A comparison of experienced counsellors, novice counsellors, and non-counsellors in memory of client-presented information during therapeutic interviews

Chika Nagaoka, Sakiko Yoshikawa, Tomoko Kuwabara, Yasuhiro Oyama, Motoki Watabe, Chihiro Hatanaka, Masashi Komori

Research output: Contribution to journalArticleResearchpeer-review

1 Citation (Scopus)


This study examined whether counsellors' memory of client-presented information varies qualitatively according to the number of years of counselling experience. This study developed a methodology to measure the amount of counsellors' recall memory obtained from a free recall task after watching videotaped stimulus interviews. Four experienced counsellors, seven novice counsellors, and 12 noncounsellors watched videotaped stimulus interviews and then wrote freely everything they could recall about what the client had said in the interview. Participants' performance was measured using interview transcripts. Independent coders judged the parts of the transcript to which the recalled items corresponded. The results indicated that the experienced counsellor group scored the highest in recalling client-presented information and that recalled contents differed among the participant groups. Implications of the results for the steps to gain counselor expertise were discussed.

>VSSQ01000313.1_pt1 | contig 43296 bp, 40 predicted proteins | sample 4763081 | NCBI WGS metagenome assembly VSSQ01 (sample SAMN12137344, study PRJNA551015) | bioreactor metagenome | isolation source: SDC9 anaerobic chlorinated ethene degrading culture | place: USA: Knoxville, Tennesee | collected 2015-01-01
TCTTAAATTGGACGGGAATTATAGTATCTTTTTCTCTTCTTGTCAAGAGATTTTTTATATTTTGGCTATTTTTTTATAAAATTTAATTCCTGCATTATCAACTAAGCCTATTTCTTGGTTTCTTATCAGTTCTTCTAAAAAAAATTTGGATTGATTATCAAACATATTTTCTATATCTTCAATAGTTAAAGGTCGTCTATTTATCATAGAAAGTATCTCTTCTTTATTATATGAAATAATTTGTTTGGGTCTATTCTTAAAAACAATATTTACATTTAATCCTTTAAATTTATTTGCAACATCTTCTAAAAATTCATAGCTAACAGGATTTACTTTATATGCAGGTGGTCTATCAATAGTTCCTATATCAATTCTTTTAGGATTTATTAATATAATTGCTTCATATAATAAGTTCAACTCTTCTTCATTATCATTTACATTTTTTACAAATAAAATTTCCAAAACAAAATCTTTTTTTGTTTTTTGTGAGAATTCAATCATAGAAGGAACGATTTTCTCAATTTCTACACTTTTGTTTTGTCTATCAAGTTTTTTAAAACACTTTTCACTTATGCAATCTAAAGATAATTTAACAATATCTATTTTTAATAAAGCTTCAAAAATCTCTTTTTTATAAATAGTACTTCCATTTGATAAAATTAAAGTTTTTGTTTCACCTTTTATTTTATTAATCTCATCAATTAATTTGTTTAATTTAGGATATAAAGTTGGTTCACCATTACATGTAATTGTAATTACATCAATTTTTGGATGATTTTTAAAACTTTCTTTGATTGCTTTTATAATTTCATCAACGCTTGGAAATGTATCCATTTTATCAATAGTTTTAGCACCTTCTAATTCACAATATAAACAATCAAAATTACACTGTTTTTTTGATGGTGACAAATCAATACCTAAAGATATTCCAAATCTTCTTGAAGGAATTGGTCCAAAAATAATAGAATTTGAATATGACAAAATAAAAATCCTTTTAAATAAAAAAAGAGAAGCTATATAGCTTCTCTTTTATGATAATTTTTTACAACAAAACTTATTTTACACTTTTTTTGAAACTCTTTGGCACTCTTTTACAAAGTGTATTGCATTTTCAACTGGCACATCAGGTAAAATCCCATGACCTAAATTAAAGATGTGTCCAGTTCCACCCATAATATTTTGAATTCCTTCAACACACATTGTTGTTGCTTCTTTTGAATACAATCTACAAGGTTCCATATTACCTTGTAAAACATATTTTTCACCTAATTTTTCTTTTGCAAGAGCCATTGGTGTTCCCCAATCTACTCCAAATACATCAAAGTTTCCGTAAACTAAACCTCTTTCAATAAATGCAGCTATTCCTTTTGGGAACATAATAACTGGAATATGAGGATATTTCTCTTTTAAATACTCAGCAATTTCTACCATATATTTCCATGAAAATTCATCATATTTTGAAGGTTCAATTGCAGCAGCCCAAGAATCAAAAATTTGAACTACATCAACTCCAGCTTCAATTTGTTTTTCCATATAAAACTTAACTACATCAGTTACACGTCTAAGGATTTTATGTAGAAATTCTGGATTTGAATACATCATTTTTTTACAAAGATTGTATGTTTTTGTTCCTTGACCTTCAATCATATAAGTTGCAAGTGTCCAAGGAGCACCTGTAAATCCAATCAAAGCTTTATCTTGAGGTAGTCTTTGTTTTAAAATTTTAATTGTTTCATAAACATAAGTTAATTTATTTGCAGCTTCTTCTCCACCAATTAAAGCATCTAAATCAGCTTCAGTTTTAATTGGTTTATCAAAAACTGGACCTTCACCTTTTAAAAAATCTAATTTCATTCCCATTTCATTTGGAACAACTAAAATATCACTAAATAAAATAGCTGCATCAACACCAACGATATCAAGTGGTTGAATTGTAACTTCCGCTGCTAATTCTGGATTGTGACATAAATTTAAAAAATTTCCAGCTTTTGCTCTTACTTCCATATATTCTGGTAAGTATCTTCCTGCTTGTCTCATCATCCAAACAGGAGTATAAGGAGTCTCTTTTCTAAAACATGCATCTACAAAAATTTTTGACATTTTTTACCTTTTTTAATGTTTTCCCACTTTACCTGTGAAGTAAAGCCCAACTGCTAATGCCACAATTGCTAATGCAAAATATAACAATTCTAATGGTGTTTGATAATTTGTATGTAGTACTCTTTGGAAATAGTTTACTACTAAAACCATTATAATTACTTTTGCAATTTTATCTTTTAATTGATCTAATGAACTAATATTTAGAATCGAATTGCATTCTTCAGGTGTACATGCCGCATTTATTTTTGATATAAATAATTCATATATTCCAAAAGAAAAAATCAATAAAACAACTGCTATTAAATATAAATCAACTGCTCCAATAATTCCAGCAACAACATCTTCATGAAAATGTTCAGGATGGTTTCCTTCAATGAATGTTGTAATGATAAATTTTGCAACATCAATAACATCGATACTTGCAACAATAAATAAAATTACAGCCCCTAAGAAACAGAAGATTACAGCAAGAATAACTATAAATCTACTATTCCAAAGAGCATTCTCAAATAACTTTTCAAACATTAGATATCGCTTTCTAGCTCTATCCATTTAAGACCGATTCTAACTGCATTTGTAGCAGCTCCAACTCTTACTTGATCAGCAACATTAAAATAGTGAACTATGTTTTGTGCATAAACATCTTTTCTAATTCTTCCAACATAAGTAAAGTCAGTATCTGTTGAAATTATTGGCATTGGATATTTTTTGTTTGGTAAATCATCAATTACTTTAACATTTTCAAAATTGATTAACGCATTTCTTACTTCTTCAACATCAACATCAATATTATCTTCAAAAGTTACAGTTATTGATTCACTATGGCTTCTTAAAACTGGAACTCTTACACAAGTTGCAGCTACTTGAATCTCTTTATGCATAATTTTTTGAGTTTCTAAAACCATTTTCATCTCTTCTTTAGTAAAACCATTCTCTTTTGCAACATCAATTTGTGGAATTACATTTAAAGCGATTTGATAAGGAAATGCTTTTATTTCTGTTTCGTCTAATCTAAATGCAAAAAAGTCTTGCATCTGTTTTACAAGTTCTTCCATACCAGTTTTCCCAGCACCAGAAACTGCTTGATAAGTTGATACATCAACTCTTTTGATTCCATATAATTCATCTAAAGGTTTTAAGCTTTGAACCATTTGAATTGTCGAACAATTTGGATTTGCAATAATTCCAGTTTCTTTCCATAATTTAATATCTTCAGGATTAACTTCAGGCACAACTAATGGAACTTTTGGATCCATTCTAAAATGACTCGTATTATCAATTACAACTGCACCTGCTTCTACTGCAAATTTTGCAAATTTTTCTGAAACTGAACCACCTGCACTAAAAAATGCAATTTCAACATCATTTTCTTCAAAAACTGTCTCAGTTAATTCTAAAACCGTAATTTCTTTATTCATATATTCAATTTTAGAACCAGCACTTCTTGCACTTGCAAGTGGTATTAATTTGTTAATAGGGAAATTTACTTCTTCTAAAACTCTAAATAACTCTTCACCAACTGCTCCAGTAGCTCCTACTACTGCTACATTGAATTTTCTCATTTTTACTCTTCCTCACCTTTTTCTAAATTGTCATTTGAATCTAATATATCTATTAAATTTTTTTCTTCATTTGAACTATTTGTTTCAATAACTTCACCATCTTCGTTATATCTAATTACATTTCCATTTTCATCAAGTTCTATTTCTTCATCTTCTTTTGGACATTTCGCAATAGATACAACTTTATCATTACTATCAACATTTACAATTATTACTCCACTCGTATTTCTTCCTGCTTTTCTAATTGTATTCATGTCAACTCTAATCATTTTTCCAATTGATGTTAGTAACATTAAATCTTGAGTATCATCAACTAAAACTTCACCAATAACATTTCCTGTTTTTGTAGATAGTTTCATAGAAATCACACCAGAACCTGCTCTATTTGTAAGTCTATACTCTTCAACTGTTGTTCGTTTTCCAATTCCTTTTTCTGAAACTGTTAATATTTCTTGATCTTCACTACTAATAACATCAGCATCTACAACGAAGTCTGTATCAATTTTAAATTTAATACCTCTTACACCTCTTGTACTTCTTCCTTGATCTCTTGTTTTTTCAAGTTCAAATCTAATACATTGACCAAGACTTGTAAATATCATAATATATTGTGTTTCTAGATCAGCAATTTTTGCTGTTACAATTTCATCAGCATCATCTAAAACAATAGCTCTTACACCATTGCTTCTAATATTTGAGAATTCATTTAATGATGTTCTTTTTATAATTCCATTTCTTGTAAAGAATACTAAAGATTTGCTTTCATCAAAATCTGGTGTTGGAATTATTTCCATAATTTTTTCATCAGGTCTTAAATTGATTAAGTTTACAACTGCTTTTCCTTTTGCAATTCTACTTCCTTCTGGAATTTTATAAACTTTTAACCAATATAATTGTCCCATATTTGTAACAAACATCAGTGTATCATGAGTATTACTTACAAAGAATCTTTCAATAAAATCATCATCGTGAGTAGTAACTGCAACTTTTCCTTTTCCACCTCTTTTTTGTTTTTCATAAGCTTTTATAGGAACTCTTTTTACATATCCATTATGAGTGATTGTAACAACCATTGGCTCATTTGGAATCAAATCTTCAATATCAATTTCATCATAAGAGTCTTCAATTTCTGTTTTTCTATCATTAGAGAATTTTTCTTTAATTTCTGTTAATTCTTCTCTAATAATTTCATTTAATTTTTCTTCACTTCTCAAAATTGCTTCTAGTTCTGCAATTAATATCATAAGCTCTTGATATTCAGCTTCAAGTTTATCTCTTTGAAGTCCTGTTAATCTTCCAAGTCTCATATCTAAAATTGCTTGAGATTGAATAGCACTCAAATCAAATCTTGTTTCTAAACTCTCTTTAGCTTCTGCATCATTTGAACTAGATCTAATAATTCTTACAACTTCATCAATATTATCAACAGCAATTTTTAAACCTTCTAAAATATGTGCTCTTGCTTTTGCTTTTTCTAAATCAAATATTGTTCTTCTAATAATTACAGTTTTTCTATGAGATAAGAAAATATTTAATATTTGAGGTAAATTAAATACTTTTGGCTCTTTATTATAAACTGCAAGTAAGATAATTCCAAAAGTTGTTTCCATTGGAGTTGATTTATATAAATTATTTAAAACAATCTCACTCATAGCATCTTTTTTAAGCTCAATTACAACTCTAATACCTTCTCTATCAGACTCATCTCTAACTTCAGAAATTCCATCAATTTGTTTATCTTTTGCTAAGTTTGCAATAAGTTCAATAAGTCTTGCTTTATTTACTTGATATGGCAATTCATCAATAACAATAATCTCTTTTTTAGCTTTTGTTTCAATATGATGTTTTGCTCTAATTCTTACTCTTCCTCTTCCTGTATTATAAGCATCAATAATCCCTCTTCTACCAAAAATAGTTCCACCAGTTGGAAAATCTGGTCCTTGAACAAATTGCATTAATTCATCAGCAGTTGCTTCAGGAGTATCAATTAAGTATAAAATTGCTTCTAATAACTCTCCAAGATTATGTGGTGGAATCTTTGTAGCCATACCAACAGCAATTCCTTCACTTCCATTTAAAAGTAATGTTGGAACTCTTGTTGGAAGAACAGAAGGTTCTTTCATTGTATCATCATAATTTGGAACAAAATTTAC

Original languageEnglish
Pages (from-to)154-165
Number of pages12
Issue number2
Publication statusPublished - 2013
Externally publishedYes


  • Counsellor
  • Expertise
  • Interpersonal perception
  • Memory

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